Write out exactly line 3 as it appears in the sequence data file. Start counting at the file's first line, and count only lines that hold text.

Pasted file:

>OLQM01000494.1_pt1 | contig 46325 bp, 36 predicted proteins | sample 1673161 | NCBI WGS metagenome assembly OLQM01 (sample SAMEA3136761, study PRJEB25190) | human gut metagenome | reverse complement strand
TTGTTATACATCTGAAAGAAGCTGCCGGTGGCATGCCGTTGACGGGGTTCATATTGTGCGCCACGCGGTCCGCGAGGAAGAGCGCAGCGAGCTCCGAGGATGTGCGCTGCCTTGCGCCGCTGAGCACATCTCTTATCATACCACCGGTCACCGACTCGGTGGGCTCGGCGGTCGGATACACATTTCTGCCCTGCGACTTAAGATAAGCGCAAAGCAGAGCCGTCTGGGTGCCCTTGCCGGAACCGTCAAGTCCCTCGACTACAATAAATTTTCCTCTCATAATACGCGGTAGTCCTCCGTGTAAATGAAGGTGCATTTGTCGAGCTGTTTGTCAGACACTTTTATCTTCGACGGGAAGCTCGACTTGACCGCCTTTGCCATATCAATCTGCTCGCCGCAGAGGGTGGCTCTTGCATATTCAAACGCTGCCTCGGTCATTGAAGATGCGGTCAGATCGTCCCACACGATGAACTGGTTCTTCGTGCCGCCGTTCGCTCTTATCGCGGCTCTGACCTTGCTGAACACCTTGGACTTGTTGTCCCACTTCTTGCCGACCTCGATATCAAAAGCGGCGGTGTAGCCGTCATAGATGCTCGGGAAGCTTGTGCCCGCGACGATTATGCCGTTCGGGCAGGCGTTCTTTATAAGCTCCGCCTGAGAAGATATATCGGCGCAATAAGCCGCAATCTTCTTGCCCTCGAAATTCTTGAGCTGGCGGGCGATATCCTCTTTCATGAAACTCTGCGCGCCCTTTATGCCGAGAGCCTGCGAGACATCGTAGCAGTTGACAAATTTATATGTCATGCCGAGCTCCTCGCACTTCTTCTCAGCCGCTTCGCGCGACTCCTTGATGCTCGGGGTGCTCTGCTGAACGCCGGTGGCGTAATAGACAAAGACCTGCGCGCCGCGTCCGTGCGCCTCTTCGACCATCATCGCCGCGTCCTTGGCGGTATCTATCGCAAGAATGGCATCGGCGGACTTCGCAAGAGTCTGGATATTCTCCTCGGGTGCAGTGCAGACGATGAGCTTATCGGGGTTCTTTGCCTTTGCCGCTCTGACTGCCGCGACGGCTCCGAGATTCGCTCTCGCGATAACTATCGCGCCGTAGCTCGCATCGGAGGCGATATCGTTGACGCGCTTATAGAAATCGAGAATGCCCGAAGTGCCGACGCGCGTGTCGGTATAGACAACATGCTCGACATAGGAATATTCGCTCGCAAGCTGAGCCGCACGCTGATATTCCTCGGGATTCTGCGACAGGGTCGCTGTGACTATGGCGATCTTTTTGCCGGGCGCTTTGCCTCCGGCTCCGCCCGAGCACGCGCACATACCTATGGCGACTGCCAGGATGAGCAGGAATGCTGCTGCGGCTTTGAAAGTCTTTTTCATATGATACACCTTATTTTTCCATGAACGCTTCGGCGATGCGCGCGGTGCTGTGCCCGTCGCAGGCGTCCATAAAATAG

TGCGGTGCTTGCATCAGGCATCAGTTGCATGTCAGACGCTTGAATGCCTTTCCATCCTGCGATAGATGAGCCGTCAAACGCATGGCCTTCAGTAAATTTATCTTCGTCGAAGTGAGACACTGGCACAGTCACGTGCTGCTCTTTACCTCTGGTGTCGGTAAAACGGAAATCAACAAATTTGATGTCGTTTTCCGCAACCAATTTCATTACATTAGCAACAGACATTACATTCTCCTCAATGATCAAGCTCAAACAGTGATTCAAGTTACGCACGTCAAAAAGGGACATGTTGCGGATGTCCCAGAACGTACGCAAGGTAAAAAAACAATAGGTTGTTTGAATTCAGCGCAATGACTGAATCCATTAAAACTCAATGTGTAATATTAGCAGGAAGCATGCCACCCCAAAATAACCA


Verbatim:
TGCGGTGCTTGCATCAGGCATCAGTTGCATGTCAGACGCTTGAATGCCTTTCCATCCTGCGATAGATGAGCCGTCAAACGCATGGCCTTCAGTAAATTTATCTTCGTCGAAGTGAGACACTGGCACAGTCACGTGCTGCTCTTTACCTCTGGTGTCGGTAAAACGGAAATCAACAAATTTGATGTCGTTTTCCGCAACCAATTTCATTACATTAGCAACAGACATTACATTCTCCTCAATGATCAAGCTCAAACAGTGATTCAAGTTACGCACGTCAAAAAGGGACATGTTGCGGATGTCCCAGAACGTACGCAAGGTAAAAAAACAATAGGTTGTTTGAATTCAGCGCAATGACTGAATCCATTAAAACTCAATGTGTAATATTAGCAGGAAGCATGCCACCCCAAAATAACCA